LegalVault Blog

Wednesday, April 27, 2016

The Key to Emergency Preparedness? Advance Directives

Many people carry around a paper with emergency contacts or have an ICE entry in their cell phones. With this small step, they have peace of mind; should something happen to them, their loved ones would be notified, but would they know how to best handle the situation? The reality is that while contact information is valuable, it is only one step towards emergency preparedness. It’s also important that you provide your friends and relatives with instructions on how you want to be treated, should you become seriously ill or incapacitated.

Advance directives are legal documents that allow you to detail your preferred end of life treatment plan. A living will can be used to tell your relatives when life-sustaining care should be administered and outlines if there are any instances when you would prefer that treatment be withheld. You can also spell out your wishes with respect to preferred facilities where you wish to receive treatment or whether you would prefer to remain in your home.  An attorney can help you identify possible scenarios and craft a document which outlines your wishes and provides clear instructions for those loved ones listed as your emergency contacts.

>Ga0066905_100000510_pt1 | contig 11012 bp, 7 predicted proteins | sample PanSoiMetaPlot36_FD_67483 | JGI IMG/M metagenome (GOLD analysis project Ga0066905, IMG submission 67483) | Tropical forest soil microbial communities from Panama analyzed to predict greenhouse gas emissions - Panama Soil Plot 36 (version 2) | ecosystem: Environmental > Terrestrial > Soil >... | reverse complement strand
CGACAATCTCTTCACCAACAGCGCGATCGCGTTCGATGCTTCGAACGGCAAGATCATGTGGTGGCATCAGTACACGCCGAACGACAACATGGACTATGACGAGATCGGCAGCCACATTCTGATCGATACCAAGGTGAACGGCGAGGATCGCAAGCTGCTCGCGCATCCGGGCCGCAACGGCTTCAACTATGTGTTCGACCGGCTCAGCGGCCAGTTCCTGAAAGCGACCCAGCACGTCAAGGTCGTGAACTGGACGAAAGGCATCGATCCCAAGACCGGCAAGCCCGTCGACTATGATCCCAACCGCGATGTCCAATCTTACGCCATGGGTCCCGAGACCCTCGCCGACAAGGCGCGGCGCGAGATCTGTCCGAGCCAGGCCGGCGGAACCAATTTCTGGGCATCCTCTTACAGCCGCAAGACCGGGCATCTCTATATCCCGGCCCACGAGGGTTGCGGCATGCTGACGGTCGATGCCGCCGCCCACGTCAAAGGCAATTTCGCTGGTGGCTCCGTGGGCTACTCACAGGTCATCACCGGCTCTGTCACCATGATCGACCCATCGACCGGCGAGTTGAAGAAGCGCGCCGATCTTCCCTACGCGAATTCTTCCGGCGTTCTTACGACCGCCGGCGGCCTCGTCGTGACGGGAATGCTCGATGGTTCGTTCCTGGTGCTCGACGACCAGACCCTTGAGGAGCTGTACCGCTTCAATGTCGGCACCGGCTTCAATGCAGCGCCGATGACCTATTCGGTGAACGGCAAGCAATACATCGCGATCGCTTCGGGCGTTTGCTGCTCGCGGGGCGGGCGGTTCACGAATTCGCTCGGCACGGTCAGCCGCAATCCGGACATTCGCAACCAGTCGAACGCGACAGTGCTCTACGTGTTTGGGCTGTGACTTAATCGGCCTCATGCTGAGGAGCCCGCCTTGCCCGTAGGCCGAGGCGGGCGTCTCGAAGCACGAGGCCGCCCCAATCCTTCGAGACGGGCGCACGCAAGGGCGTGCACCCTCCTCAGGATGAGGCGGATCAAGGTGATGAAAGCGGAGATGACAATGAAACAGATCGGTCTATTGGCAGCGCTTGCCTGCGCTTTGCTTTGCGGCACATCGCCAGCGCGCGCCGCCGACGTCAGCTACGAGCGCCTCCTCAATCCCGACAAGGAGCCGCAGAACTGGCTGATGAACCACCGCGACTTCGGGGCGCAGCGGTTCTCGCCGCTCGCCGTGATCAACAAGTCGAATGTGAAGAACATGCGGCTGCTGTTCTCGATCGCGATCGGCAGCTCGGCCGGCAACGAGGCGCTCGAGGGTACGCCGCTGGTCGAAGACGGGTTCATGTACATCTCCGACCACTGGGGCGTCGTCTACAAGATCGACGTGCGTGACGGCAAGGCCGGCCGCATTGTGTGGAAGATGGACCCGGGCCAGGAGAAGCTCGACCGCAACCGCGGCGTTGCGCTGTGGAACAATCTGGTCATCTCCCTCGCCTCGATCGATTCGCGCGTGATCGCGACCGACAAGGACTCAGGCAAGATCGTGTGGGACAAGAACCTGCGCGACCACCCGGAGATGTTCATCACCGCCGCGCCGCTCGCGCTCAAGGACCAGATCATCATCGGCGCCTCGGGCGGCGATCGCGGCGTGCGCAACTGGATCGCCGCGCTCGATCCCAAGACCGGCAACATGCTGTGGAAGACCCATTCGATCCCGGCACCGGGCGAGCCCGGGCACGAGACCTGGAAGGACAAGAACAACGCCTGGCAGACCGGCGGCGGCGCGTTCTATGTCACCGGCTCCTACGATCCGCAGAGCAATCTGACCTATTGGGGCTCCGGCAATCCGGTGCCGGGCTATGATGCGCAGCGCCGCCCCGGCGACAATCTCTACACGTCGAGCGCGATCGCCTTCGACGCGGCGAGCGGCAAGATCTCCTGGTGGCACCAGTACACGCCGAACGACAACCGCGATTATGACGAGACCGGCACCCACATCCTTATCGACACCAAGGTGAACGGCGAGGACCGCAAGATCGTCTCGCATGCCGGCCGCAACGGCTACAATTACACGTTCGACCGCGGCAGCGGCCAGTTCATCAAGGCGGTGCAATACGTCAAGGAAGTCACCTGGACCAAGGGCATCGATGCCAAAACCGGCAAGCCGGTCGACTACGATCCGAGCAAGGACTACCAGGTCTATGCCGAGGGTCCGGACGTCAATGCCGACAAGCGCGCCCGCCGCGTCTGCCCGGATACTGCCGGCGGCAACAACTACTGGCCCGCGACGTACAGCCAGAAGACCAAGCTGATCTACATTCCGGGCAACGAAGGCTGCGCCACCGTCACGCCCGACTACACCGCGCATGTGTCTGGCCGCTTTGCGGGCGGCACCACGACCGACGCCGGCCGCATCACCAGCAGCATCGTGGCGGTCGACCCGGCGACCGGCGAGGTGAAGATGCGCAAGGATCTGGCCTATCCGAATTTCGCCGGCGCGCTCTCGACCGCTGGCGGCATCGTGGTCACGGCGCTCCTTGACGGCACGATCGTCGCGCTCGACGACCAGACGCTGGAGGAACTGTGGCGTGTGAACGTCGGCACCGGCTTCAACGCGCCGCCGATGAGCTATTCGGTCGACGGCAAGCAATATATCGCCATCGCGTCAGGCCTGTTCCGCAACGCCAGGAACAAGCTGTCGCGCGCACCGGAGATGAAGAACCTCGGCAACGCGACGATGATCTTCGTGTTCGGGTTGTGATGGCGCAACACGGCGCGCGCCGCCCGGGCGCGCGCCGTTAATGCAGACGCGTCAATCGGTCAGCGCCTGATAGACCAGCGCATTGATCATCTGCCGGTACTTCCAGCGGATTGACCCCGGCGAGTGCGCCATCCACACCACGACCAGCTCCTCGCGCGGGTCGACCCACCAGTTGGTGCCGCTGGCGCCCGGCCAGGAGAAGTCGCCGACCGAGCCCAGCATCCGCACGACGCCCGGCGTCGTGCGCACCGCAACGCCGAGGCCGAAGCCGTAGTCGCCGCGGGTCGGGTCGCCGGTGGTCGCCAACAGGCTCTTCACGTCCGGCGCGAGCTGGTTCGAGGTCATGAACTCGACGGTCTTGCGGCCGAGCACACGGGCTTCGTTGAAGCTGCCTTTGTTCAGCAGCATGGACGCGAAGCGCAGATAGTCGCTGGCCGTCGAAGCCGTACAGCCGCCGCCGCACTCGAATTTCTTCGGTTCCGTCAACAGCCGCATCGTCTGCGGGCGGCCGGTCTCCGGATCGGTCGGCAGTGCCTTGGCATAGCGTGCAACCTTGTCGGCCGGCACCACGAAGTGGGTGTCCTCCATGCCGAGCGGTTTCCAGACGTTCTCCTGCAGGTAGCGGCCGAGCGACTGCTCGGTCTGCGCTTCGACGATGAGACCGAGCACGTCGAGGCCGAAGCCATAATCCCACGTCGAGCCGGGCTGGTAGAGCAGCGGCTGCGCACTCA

All adults should also prepare a health care power of attorney which authorizes an individual (s) the power to make medical decisions for you, if you are unable to do so. This person(s) is known as your proxy and should be aware of your long-term care wishes and objectives, and feel comfortable making these decisions on your behalf. 

Adults should also execute a HIPAA Privacy Authorization Form (commonly referred to as a HIPAA Release) which allows covered entities (hospitals, nursing homes, doctors) to release confidential health information to individuals named in the document. While you may have just a single person acting as your power of attorney, you may want additional relatives such as siblings or grandchildren kept in the loop about your health. All of these individuals should be named accordingly.

Depending on your goals, your estate planning attorney might also recommend an anatomical gift form which allows you to donate all, or just some, of your organs after your passing.

By taking the steps to craft these documents, you are making certain that not only will a doctor know who to call in the event of an emergency but that your loved ones will understand your wishes and have confidence in their decisions concerning your treatment; this is ultimate peace of mind for both you and your trusted friends or relatives who have been given a tremendous amount of responsibility. With LegalVault, these documents can be accessed 24/7/365.


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